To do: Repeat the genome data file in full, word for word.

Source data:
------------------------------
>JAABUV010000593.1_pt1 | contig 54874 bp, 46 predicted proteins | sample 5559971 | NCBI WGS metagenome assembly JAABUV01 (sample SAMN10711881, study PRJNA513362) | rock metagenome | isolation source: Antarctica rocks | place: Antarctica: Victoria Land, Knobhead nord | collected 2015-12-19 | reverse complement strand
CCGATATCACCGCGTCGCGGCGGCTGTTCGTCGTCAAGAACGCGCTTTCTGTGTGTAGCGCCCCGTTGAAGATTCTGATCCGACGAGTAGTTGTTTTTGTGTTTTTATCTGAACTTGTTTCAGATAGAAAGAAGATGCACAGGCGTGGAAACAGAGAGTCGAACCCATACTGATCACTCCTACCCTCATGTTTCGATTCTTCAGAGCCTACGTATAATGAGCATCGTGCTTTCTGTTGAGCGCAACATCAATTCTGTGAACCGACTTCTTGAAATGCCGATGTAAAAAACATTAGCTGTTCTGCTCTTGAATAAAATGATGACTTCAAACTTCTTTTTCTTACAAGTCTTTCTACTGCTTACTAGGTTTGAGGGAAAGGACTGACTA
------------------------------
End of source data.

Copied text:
>JAABUV010000593.1_pt1 | contig 54874 bp, 46 predicted proteins | sample 5559971 | NCBI WGS metagenome assembly JAABUV01 (sample SAMN10711881, study PRJNA513362) | rock metagenome | isolation source: Antarctica rocks | place: Antarctica: Victoria Land, Knobhead nord | collected 2015-12-19 | reverse complement strand
CCGATATCACCGCGTCGCGGCGGCTGTTCGTCGTCAAGAACGCGCTTTCTGTGTGTAGCGCCCCGTTGAAGATTCTGATCCGACGAGTAGTTGTTTTTGTGTTTTTATCTGAACTTGTTTCAGATAGAAAGAAGATGCACAGGCGTGGAAACAGAGAGTCGAACCCATACTGATCACTCCTACCCTCATGTTTCGATTCTTCAGAGCCTACGTATAATGAGCATCGTGCTTTCTGTTGAGCGCAACATCAATTCTGTGAACCGACTTCTTGAAATGCCGATGTAAAAAACATTAGCTGTTCTGCTCTTGAATAAAATGATGACTTCAAACTTCTTTTTCTTACAAGTCTTTCTACTGCTTACTAGGTTTGAGGGAAAGGACTGACTA